Flatlining wages, denial of workplace voice and precarity are undermining trust in Europe—and assisting the siren calls of the populists.
Europe’s economy has been expanding for six straight years and more people are getting jobs. The crisis is fading from memory and austerity is easing off. So why aren’t Europeans happier? And why, in all but three countries surveyed recently by Eurobarometer (Figure 1), is trust in the European Union below what it was before 2008?
In many ways ‘Europe’ is a juicy target for the disgruntled. The social hardship created by the economic crisis was magnified by harsh austerity measures enacted in its aftermath, in the mistaken belief that budget surpluses produce growth. While this mindset is altering at last, Europeans are still feeling the effects of the internal devaluation and economic mismanagement which took place.
Is this disillusionment justified and, if so, what can be done to mend distrust towards the EU? In the European Trade Union Institute’s latest annual stocktake of the state of Social Europe, Benchmarking Working Europe 2019, researchers discern key sources of discontent and suggest some solutions. A core grievance is that many Europeans have gone a long time without much of a pay rise. Average growth in real wages for 2009-19 was more than one percentage point lower than in the pre-crisis period.
Membership of the European club is supposed to foster convergence but the divergence in wages among member states is particularly stark. In ten countries real wages are still at or even below the level of 2009. This group includes the UK, Belgium and those southern- and eastern-European countries hardest hit by the crisis and the clumsy attempts to manage it.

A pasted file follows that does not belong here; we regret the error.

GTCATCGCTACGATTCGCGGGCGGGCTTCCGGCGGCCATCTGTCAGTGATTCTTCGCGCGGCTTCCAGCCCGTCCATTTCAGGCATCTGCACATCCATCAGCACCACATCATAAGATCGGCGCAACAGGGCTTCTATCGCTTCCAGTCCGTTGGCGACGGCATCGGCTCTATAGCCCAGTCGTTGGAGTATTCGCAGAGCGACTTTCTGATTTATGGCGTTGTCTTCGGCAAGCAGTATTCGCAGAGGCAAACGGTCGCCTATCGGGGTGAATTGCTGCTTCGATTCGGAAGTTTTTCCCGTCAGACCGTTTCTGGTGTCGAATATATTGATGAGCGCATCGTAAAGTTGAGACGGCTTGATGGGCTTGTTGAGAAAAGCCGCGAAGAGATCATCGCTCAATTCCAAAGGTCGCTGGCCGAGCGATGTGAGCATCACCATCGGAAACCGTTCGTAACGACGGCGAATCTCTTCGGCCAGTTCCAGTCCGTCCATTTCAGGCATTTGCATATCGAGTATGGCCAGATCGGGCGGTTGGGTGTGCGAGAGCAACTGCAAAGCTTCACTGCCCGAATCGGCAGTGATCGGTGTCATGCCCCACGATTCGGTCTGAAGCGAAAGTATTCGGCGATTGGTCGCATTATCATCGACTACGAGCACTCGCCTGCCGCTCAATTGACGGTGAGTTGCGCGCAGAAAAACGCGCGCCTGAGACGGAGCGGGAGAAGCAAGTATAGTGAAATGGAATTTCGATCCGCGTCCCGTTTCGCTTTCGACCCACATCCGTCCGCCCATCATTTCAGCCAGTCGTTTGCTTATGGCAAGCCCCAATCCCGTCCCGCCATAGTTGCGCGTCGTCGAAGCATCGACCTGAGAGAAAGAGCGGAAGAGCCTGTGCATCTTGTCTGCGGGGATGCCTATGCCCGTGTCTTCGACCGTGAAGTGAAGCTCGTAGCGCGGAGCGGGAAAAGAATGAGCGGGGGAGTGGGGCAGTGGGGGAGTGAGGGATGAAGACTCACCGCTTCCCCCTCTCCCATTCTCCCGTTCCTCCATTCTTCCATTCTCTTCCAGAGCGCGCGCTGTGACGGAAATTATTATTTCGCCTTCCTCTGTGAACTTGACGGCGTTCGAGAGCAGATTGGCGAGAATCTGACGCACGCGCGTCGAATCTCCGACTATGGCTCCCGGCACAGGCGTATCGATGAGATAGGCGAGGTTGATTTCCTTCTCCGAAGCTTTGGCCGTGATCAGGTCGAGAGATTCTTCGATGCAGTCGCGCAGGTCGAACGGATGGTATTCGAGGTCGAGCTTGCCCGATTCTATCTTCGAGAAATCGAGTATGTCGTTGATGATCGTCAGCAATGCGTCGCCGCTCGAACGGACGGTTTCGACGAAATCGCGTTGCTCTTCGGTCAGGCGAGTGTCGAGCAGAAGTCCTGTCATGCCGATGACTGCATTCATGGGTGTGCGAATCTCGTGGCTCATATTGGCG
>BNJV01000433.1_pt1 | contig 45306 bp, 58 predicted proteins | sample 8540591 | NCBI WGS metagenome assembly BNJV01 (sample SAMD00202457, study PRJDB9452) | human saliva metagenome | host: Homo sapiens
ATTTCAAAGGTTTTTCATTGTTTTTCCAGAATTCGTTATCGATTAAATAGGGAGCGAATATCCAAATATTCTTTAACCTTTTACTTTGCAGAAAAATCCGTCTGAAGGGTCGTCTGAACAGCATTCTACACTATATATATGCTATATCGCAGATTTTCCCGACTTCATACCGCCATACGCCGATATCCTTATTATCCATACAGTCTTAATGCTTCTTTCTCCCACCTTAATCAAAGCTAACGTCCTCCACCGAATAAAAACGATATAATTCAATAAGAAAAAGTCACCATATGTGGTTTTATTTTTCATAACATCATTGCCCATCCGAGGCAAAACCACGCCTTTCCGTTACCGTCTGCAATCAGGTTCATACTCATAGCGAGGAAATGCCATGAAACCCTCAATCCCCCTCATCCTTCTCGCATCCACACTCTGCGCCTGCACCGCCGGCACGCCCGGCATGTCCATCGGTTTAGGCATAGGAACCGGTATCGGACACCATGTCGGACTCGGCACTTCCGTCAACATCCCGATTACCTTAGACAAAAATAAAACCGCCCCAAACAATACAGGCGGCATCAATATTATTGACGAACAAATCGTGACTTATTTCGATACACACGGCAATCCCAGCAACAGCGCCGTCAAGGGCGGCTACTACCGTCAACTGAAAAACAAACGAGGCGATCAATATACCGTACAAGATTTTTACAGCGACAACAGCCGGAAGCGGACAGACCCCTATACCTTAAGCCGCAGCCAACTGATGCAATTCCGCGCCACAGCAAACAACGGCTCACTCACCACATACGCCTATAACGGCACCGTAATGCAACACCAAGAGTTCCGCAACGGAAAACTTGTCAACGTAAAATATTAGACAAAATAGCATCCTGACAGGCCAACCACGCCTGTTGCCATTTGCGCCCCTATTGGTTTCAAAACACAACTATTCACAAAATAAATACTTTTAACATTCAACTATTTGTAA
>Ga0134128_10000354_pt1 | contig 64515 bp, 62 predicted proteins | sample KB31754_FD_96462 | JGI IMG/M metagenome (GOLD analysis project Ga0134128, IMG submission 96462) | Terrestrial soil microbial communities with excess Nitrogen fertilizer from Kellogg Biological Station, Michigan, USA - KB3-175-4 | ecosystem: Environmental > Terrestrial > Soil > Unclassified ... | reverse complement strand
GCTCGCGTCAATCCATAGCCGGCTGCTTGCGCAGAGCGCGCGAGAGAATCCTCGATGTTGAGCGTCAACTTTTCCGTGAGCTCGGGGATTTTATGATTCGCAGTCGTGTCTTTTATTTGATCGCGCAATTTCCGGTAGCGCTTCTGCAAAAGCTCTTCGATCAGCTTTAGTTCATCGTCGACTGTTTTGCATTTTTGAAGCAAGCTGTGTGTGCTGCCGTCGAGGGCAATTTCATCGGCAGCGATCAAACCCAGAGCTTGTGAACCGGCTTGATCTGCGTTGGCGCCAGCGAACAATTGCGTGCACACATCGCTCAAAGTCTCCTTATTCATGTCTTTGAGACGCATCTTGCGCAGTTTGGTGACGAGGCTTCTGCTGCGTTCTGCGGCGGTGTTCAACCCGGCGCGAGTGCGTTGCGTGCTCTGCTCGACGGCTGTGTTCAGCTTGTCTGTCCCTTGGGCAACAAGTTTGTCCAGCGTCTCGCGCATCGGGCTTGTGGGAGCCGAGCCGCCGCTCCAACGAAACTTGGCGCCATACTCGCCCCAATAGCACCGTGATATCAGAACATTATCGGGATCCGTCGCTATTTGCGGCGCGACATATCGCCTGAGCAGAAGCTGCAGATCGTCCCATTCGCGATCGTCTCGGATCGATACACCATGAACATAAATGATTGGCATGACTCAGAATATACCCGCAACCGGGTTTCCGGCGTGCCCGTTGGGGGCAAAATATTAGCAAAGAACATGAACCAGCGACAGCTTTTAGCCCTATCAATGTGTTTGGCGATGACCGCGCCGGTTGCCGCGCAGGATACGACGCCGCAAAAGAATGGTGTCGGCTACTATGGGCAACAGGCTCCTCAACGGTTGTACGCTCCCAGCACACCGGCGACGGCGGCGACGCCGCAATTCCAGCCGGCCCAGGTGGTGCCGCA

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Figure 1: trust in the EU (% respondents) pre- and post-crisis
Workers accept their pay may fall in hard times. What riles them, though, is the decoupling of wages from productivity in recent years, when things have supposedly been getting better. Economic growth may be returning but workers are not sharing in this, as the wage share in many countries has continued to fall (Figure 2). Key culprits for this trend are surely the liberalisation of capital markets, deregulation of labour markets and decentralisation of collective bargaining.
All of these have shifted the balance of power further towards capital and led to what we are seeing now in many parts of Europe—wageless growth. The European Commission may insist that decollectivising bargaining has had no impact on stagnant incomes—even as it calls vainly for stronger wage growth—but research from other quarters indicates the contrary.
Action is therefore needed to shore up collective bargaining, which has been declining in most European countries. The commission could start by issuing country-specific recommendations (CRSs) that include promoting multi-employer bargaining, for example by facilitating the extension of collective agreements. But, while the commission had the opportunity with the 2018-19 CSRs to lend support to the ‘fair wages’, ‘adequate minimum wages’ and collective bargaining mandated by the European Pillar of Social Rights, this was a road not taken.